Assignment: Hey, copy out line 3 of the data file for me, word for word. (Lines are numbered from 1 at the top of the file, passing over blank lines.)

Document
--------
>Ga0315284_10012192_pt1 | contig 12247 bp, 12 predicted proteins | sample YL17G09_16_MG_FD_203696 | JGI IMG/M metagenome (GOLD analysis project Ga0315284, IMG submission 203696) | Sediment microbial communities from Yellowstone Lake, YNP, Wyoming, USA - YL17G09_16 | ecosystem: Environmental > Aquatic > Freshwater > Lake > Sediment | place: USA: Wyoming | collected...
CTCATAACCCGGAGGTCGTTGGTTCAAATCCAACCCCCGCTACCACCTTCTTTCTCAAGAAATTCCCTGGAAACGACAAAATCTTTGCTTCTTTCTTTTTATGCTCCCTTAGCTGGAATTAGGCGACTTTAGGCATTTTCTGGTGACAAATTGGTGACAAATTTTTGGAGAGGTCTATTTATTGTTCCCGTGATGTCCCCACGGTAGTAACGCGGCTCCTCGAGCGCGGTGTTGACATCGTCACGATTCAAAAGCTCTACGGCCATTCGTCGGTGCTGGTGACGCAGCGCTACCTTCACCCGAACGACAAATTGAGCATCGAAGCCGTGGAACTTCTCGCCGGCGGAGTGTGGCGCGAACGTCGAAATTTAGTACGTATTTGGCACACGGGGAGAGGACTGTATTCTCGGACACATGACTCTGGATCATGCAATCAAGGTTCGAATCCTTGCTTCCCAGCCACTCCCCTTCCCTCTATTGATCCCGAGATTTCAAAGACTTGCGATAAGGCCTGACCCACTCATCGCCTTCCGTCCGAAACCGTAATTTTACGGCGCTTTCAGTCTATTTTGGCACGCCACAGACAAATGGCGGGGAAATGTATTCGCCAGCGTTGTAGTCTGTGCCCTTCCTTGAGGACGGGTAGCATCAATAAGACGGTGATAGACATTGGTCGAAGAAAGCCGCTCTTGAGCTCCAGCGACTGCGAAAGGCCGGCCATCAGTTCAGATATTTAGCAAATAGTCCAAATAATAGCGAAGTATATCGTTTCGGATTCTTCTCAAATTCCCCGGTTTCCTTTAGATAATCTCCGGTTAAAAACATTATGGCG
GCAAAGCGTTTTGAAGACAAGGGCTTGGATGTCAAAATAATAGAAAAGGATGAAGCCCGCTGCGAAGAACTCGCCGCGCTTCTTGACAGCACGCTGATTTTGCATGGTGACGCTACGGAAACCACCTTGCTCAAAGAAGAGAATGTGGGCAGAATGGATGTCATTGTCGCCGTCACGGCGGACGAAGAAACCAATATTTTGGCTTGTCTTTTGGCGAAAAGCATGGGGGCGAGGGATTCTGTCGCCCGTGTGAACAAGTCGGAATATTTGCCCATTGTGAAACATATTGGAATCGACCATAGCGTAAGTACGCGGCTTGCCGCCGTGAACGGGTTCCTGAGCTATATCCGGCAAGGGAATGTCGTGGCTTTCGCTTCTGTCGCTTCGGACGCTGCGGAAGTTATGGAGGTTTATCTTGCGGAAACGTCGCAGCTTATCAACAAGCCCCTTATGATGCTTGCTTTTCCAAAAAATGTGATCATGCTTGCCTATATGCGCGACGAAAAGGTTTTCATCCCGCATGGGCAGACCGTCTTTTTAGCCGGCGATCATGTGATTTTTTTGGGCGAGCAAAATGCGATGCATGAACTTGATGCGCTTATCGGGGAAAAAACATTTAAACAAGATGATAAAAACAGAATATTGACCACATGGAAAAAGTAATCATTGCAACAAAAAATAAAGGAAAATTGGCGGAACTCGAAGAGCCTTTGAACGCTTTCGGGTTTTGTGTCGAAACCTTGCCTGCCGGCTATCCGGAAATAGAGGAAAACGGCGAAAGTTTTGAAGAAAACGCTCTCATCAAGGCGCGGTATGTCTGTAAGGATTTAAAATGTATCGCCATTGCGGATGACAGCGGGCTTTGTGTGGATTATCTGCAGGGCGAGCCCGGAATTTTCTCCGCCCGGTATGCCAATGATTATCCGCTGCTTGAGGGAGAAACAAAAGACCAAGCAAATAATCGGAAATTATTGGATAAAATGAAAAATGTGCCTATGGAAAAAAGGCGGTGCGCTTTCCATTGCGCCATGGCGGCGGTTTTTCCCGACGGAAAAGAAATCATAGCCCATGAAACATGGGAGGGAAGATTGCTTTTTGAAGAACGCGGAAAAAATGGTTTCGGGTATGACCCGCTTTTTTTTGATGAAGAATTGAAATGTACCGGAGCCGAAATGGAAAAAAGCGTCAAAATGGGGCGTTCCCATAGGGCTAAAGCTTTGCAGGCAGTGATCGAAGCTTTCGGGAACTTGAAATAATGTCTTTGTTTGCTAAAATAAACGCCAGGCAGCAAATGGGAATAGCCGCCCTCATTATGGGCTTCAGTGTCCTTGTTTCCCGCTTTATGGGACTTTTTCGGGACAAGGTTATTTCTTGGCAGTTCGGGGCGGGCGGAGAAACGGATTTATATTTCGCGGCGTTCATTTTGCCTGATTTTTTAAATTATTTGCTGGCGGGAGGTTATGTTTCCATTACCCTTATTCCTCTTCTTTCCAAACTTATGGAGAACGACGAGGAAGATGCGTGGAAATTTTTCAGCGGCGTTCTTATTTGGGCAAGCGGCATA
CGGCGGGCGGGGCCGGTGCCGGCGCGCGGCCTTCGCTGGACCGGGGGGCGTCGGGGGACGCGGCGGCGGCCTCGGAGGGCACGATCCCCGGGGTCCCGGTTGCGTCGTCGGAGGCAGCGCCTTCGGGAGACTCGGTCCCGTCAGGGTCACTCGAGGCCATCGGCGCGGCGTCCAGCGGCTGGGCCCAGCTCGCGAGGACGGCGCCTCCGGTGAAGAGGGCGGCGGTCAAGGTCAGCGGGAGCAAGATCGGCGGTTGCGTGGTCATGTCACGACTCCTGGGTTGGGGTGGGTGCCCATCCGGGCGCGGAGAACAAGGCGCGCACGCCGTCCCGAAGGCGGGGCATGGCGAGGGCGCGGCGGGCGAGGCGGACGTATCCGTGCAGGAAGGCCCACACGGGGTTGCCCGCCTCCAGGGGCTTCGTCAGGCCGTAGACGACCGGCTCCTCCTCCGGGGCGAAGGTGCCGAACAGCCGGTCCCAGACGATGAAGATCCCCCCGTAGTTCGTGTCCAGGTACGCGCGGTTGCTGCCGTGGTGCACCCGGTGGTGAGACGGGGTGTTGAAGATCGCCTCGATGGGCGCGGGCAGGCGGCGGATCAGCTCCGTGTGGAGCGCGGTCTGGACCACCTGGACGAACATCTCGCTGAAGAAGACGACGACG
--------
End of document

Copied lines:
GCAAAGCGTTTTGAAGACAAGGGCTTGGATGTCAAAATAATAGAAAAGGATGAAGCCCGCTGCGAAGAACTCGCCGCGCTTCTTGACAGCACGCTGATTTTGCATGGTGACGCTACGGAAACCACCTTGCTCAAAGAAGAGAATGTGGGCAGAATGGATGTCATTGTCGCCGTCACGGCGGACGAAGAAACCAATATTTTGGCTTGTCTTTTGGCGAAAAGCATGGGGGCGAGGGATTCTGTCGCCCGTGTGAACAAGTCGGAATATTTGCCCATTGTGAAACATATTGGAATCGACCATAGCGTAAGTACGCGGCTTGCCGCCGTGAACGGGTTCCTGAGCTATATCCGGCAAGGGAATGTCGTGGCTTTCGCTTCTGTCGCTTCGGACGCTGCGGAAGTTATGGAGGTTTATCTTGCGGAAACGTCGCAGCTTATCAACAAGCCCCTTATGATGCTTGCTTTTCCAAAAAATGTGATCATGCTTGCCTATATGCGCGACGAAAAGGTTTTCATCCCGCATGGGCAGACCGTCTTTTTAGCCGGCGATCATGTGATTTTTTTGGGCGAGCAAAATGCGATGCATGAACTTGATGCGCTTATCGGGGAAAAAACATTTAAACAAGATGATAAAAACAGAATATTGACCACATGGAAAAAGTAATCATTGCAACAAAAAATAAAGGAAAATTGGCGGAACTCGAAGAGCCTTTGAACGCTTTCGGGTTTTGTGTCGAAACCTTGCCTGCCGGCTATCCGGAAATAGAGGAAAACGGCGAAAGTTTTGAAGAAAACGCTCTCATCAAGGCGCGGTATGTCTGTAAGGATTTAAAATGTATCGCCATTGCGGATGACAGCGGGCTTTGTGTGGATTATCTGCAGGGCGAGCCCGGAATTTTCTCCGCCCGGTATGCCAATGATTATCCGCTGCTTGAGGGAGAAACAAAAGACCAAGCAAATAATCGGAAATTATTGGATAAAATGAAAAATGTGCCTATGGAAAAAAGGCGGTGCGCTTTCCATTGCGCCATGGCGGCGGTTTTTCCCGACGGAAAAGAAATCATAGCCCATGAAACATGGGAGGGAAGATTGCTTTTTGAAGAACGCGGAAAAAATGGTTTCGGGTATGACCCGCTTTTTTTTGATGAAGAATTGAAATGTACCGGAGCCGAAATGGAAAAAAGCGTCAAAATGGGGCGTTCCCATAGGGCTAAAGCTTTGCAGGCAGTGATCGAAGCTTTCGGGAACTTGAAATAATGTCTTTGTTTGCTAAAATAAACGCCAGGCAGCAAATGGGAATAGCCGCCCTCATTATGGGCTTCAGTGTCCTTGTTTCCCGCTTTATGGGACTTTTTCGGGACAAGGTTATTTCTTGGCAGTTCGGGGCGGGCGGAGAAACGGATTTATATTTCGCGGCGTTCATTTTGCCTGATTTTTTAAATTATTTGCTGGCGGGAGGTTATGTTTCCATTACCCTTATTCCTCTTCTTTCCAAACTTATGGAGAACGACGAGGAAGATGCGTGGAAATTTTTCAGCGGCGTTCTTATTTGGGCAAGCGGCATA